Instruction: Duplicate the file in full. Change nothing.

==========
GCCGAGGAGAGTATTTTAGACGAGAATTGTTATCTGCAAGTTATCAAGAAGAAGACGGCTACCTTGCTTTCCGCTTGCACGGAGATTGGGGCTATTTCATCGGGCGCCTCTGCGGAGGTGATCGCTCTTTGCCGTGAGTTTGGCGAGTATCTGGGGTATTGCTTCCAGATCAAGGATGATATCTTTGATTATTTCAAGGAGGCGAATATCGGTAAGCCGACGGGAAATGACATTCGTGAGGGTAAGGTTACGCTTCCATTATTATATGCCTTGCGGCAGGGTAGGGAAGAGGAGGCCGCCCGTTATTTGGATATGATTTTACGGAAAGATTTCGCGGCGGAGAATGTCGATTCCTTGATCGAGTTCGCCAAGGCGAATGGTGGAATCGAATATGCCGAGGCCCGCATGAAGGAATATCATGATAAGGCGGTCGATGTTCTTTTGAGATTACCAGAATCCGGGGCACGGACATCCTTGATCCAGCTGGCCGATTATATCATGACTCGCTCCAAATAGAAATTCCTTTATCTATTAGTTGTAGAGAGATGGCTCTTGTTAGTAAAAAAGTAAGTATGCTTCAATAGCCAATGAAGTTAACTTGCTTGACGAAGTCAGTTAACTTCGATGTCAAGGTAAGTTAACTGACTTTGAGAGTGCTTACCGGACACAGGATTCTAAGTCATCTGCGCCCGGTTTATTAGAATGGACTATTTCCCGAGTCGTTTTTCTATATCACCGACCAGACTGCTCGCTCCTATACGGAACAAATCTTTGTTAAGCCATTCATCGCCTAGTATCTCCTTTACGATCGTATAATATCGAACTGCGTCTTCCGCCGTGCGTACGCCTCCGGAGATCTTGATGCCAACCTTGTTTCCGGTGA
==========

GCCGAGGAGAGTATTTTAGACGAGAATTGTTATCTGCAAGTTATCAAGAAGAAGACGGCTACCTTGCTTTCCGCTTGCACGGAGATTGGGGCTATTTCATCGGGCGCCTCTGCGGAGGTGATCGCTCTTTGCCGTGAGTTTGGCGAGTATCTGGGGTATTGCTTCCAGATCAAGGATGATATCTTTGATTATTTCAAGGAGGCGAATATCGGTAAGCCGACGGGAAATGACATTCGTGAGGGTAAGGTTACGCTTCCATTATTATATGCCTTGCGGCAGGGTAGGGAAGAGGAGGCCGCCCGTTATTTGGATATGATTTTACGGAAAGATTTCGCGGCGGAGAATGTCGATTCCTTGATCGAGTTCGCCAAGGCGAATGGTGGAATCGAATATGCCGAGGCCCGCATGAAGGAATATCATGATAAGGCGGTCGATGTTCTTTTGAGATTACCAGAATCCGGGGCACGGACATCCTTGATCCAGCTGGCCGATTATATCATGACTCGCTCCAAATAGAAATTCCTTTATCTATTAGTTGTAGAGAGATGGCTCTTGTTAGTAAAAAAGTAAGTATGCTTCAATAGCCAATGAAGTTAACTTGCTTGACGAAGTCAGTTAACTTCGATGTCAAGGTAAGTTAACTGACTTTGAGAGTGCTTACCGGACACAGGATTCTAAGTCATCTGCGCCCGGTTTATTAGAATGGACTATTTCCCGAGTCGTTTTTCTATATCACCGACCAGACTGCTCGCTCCTATACGGAACAAATCTTTGTTAAGCCATTCATCGCCTAGTATCTCCTTTACGATCGTATAATATCGAACTGCGTCTTCCGCCGTGCGTACGCCTCCGGAGATCTTGATGCCAACCTTGTTTCCGGTGA